Health care is unaffordable, even for those who are insured

Health care costs continue to rise, making access to necessary care increasingly unaffordable, even for those who have insurance. On MedPageToday, Paul Shafer, assistant professor at Boston University School of Public Health, explains the growing issue of being underinsured and dives into a potential solution: monthly out-of-pocket caps. He discusses his recent JAMA Network Open study in which he employed a hypothetical monthly cap on out-of-pocket costs for in-network care of $250 or $500. Their analyses showed that nearly a quarter (24.1%) to more than a third (36.8%) of enrollees with commercial insurance would experience a reduction in annual out-of-pocket costs under those limits, respectively, with declines in annual out-of-pocket costs of nearly or more than half.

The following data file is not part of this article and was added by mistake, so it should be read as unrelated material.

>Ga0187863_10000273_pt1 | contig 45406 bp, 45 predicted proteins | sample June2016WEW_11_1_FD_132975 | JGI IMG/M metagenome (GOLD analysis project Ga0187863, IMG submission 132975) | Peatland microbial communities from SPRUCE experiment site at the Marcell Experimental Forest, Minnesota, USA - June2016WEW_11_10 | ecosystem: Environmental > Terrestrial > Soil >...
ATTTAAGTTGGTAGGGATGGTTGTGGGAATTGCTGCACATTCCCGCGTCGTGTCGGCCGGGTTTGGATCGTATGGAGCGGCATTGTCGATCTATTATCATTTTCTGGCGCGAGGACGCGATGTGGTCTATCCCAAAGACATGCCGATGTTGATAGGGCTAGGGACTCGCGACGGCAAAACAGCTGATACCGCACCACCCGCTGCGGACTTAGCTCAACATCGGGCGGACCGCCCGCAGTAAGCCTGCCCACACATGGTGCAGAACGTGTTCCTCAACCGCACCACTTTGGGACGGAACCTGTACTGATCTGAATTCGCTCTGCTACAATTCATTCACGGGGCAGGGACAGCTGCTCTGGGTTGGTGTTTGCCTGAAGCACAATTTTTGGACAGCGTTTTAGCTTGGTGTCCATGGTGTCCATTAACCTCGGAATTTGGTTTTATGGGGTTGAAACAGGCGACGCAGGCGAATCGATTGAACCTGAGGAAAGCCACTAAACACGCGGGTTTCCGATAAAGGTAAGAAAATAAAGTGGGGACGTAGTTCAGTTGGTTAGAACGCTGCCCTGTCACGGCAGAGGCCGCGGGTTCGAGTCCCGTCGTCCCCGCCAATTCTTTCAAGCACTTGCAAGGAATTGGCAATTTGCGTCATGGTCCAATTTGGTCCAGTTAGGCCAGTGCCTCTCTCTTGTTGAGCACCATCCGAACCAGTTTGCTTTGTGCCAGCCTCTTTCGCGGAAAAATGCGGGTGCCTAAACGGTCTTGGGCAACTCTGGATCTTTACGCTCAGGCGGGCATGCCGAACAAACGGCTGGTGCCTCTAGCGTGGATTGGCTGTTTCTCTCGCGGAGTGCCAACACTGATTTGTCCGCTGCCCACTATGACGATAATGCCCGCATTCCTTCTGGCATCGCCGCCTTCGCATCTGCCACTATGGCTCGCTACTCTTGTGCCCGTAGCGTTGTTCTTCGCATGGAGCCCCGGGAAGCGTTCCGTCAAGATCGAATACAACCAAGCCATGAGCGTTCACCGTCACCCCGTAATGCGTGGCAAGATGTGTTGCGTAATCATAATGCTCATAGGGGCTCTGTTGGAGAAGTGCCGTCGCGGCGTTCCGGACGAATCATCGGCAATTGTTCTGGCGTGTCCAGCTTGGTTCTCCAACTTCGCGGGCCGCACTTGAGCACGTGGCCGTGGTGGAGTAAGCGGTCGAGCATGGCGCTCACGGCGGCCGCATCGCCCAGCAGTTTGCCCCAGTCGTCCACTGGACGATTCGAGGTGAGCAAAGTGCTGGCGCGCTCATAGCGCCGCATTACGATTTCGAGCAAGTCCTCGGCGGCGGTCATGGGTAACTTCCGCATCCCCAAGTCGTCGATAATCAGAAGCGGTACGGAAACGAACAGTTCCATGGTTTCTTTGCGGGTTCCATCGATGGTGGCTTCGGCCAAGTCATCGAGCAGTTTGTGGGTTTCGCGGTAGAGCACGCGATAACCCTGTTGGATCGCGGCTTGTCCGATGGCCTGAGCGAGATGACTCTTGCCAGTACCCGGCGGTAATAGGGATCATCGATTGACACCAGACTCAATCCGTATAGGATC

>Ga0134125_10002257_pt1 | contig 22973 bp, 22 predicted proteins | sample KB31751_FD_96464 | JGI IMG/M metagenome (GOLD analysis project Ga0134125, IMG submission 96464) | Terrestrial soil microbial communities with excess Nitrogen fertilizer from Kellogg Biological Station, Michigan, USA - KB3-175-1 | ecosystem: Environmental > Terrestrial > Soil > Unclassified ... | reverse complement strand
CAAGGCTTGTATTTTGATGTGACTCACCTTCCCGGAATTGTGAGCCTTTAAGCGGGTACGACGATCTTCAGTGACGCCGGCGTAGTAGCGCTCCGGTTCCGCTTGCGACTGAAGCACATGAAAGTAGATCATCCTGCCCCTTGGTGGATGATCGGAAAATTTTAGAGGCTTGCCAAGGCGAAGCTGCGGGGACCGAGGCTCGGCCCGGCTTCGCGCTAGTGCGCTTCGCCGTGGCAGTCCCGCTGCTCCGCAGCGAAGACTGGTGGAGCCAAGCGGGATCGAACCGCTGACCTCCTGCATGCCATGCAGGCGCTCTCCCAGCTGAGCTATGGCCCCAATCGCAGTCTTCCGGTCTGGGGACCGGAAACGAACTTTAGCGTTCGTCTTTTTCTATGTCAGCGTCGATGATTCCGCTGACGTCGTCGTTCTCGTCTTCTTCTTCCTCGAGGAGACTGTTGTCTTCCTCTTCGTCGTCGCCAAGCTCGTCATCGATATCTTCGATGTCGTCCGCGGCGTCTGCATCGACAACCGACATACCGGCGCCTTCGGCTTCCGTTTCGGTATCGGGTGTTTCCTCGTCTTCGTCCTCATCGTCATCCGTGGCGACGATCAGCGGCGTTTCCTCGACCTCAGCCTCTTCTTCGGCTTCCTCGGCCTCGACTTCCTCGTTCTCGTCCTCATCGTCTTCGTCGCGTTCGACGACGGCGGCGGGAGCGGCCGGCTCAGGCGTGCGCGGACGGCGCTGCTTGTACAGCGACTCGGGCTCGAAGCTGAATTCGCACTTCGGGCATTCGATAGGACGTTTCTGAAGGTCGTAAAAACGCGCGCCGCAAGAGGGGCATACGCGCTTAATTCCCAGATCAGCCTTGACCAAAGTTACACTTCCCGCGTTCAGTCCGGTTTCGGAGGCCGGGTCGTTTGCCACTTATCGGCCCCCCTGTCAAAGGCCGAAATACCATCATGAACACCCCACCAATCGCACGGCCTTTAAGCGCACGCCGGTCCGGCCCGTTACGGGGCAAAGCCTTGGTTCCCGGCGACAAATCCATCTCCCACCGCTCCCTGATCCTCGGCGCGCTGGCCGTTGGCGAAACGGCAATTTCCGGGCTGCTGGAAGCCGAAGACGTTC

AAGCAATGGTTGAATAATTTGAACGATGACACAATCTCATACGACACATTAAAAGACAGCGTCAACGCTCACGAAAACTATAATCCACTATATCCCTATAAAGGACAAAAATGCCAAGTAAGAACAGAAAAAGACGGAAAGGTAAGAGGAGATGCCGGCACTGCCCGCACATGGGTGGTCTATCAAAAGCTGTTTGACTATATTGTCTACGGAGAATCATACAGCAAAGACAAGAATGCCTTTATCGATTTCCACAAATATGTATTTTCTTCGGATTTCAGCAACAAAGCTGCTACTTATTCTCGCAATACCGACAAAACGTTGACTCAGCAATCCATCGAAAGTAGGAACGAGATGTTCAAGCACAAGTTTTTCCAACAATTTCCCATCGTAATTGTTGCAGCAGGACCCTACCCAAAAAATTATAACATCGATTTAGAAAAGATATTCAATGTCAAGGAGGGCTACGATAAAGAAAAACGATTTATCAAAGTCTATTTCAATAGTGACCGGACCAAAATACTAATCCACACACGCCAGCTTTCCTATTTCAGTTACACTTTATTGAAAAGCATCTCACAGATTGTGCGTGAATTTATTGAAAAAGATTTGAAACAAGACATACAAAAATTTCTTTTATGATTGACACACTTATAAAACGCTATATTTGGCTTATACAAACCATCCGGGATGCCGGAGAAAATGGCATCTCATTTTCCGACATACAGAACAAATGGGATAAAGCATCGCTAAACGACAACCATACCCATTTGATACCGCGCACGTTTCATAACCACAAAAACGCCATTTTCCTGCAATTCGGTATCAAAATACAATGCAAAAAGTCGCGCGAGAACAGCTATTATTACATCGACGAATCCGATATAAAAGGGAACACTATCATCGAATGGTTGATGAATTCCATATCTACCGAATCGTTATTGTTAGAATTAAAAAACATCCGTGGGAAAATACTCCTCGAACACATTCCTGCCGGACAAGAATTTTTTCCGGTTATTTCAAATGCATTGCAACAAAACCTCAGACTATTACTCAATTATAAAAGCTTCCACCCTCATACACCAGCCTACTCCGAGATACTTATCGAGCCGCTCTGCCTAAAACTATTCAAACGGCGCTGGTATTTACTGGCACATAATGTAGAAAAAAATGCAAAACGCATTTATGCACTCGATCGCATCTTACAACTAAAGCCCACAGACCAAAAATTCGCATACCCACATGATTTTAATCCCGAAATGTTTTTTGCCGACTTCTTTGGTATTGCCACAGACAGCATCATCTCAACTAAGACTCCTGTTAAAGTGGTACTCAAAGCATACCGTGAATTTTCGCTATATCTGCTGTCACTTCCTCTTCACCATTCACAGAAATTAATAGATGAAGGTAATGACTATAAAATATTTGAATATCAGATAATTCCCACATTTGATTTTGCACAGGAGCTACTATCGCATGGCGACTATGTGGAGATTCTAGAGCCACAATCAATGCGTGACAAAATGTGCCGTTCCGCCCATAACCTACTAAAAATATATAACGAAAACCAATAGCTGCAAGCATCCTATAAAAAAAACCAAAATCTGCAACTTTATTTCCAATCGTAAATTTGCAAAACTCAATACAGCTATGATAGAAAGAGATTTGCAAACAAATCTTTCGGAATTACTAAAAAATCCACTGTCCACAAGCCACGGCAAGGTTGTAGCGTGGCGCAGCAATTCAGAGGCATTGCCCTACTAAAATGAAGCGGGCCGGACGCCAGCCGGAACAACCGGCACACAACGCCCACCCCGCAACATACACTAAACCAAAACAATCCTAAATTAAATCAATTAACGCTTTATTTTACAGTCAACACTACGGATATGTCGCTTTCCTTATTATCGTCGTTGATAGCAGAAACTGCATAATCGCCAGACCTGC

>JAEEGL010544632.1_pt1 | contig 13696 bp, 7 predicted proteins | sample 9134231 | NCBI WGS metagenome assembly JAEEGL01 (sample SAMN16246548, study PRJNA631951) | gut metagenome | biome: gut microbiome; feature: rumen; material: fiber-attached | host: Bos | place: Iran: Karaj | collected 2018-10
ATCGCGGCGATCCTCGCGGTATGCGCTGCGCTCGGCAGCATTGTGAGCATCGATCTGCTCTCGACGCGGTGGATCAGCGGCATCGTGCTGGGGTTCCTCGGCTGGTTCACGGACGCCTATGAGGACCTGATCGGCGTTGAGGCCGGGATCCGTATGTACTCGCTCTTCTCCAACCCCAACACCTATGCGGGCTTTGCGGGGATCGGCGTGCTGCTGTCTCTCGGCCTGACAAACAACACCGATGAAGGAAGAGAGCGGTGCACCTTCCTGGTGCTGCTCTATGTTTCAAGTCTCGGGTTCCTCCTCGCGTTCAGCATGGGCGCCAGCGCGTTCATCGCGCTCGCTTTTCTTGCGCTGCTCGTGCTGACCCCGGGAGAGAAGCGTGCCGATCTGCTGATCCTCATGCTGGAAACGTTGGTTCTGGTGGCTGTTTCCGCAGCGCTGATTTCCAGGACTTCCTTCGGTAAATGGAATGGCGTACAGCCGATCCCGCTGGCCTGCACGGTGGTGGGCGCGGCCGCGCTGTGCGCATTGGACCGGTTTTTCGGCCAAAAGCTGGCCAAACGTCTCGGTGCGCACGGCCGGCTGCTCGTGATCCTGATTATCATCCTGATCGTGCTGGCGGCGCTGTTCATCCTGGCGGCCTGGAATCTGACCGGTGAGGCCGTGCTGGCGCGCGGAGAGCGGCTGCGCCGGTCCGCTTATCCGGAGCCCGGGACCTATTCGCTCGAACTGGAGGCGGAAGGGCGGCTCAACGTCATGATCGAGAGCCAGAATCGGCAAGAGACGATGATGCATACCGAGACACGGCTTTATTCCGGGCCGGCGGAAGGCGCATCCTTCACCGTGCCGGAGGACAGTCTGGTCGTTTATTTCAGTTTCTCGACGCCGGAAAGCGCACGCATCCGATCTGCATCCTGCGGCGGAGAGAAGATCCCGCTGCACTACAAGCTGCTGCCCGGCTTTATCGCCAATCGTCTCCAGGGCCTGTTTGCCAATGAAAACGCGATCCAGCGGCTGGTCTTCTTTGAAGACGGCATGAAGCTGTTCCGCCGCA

Shafer notes that implementing this model would “not be a trivial effort”; it could be piloted, evaluated, and considered as an option in plan offerings. Nonetheless, Shafer’s MedPageToday article is a call for insurers, employers, and policymakers to shift how they view health insurance affordability. Read the full post here! 

Research for this piece was supported by Arnold Ventures. 

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